One of the most important things I let go of at this time was the goal to gain weight. As I mentioned before, this goal was stressing me out and preventing me from living my life to the fullest, so I just had to let go. And you know what? I didn’t lose weight. I actually started to gain weight.
My hunger cues started to come back because I was allowing myself to recognize them. I remember going out for all you can eat ribs 2 times in a single week and ate 2.5 racks myself each time. I was hungry and not scared to honour my hunger cues because a meal plan no longer held me back. All you can eat sushi was another favourite of mine.
The final pieces of my healing really started to take place when I began studying at the Canadian School of Natural Nutrition (CSNN). At this point, I was confident in listening to and honouring my body, but CSNN opened my eyes to a whole new world – understanding how a body is supposed to feel and function at its best. I began to understand that the digestive issues I was experiencing were not normal and food could be used as medicine in order to resolve these issues. So, I began to experiment with my food choices in a very loving, non judgemental, and non restrictive way.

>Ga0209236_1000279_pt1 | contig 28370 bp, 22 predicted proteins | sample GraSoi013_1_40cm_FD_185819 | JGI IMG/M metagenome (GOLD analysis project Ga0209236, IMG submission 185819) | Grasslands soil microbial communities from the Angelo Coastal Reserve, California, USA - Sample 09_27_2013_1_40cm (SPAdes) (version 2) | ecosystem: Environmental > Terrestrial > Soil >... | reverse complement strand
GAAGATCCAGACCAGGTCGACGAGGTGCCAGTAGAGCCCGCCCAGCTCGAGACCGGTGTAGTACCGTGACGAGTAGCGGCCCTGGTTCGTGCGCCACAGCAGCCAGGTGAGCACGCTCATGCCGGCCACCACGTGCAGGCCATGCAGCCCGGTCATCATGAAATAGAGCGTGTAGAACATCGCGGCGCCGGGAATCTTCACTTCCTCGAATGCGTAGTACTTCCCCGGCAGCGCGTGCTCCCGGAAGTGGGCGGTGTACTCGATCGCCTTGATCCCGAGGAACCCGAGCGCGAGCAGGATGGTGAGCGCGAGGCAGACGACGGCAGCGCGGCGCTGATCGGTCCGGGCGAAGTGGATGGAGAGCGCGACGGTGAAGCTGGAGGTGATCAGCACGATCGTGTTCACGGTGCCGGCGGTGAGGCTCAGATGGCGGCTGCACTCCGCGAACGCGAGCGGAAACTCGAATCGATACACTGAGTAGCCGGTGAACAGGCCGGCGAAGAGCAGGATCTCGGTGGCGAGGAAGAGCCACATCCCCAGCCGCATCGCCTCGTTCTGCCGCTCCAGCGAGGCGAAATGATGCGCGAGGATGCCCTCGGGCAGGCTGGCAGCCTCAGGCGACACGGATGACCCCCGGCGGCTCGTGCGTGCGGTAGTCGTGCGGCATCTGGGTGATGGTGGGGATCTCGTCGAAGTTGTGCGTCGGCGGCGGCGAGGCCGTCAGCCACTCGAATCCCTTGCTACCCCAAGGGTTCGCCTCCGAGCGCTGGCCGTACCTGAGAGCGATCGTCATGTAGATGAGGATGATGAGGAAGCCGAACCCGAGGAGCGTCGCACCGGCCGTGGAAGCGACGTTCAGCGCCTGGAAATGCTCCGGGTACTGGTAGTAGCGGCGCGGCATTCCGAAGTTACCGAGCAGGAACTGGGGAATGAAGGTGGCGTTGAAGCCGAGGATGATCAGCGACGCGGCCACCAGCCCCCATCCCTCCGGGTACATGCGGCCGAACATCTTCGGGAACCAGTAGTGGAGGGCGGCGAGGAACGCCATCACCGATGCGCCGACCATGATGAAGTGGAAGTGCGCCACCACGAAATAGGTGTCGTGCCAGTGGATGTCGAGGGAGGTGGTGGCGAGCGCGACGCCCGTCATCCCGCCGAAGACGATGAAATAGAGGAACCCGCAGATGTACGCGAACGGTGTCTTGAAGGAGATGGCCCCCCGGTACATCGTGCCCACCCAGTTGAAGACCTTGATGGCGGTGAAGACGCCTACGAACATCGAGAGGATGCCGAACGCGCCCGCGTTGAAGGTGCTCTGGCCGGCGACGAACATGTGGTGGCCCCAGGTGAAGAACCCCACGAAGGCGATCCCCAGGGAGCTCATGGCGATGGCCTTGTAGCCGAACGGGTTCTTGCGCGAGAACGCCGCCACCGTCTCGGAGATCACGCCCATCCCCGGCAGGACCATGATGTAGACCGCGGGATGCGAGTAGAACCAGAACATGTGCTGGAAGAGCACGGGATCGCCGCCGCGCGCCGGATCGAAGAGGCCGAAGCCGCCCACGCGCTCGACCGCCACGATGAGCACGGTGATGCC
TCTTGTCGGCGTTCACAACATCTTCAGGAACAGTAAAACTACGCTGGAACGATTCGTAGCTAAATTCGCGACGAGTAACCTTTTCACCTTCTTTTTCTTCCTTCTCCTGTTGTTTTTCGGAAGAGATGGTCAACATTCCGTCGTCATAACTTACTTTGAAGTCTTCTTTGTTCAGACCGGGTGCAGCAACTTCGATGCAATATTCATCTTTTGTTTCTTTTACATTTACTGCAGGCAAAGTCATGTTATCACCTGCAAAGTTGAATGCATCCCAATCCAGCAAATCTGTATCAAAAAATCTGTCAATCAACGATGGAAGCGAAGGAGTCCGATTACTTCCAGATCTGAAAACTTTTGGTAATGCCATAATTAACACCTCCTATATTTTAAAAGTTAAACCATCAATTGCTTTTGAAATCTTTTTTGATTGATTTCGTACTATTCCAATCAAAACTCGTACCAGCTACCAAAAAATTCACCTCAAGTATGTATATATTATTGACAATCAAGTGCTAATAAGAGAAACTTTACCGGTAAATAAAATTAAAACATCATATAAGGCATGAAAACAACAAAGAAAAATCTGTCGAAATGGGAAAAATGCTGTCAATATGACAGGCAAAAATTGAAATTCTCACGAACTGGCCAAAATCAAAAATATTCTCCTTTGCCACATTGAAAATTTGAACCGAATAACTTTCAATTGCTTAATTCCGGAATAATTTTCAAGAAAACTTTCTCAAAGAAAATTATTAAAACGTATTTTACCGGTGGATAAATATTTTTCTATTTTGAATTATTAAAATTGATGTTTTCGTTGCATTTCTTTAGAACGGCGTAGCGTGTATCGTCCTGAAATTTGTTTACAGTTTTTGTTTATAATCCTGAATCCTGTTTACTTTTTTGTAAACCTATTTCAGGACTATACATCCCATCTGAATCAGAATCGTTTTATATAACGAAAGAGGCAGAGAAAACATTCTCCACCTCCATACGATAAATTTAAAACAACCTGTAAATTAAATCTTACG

I had a curious mindset and wanted to understand which foods allowed me to feel and function my best. It was at this time I also came across the paleo diet and the Whole 30. I began eating foods such as butter, bacon, full fat beef, and other fatty cuts of meat, coconut oil, and 3 – 4 whole eggs at a single meal on a regular basis, all foods that I was under the impression weren’t “health promoting” as we were taught to choose “low fat” options and avoid saturated fats when I studied dietetics in university.
In February 2014, exactly a year after embarking on my intuitive eating journey, I did my first Whole 30 to finally discover which foods were and were not working for me. The Whole 30 allowed me to achieve ultimate freedom when it came to my food choices. My severe constipation finally came to an end, my sleep improved, and my skin cleared up. I was finally putting the words “food as medicine” into practice in my own life.
I completed the natural nutrition program at CSNN in the summer of 2015 and graduated as a Registered Holistic Nutritionist (RHN) in November 2015. Today, it is February 2016 and I can confidently say that I have been fully recovered from an eating disorder and any lingering eating disorder habits for a full 3 years. When I decided to let go of everything and simply focus on my health and happiness back in February of 2013, it was my final goodbye to the eating disorder that almost took my life away from me too many times.
Today, I can wake up and not think about the eating disorder that once ruled my life. I am, however, often reminded of it because I now specialize in eating disorder recovery as an RHN. But when I am reminded, I take a moment to smile and fill up with the pride I have for myself for overcoming such a life threatening illness.
Today, I understand my body and honour it. Today, I listen to my body without judgement. Today, I choose to nourish my body without following a certain set of rules. Today, I know what balance is and live a balanced life, free from extremes. Today, I am nourished and I am free.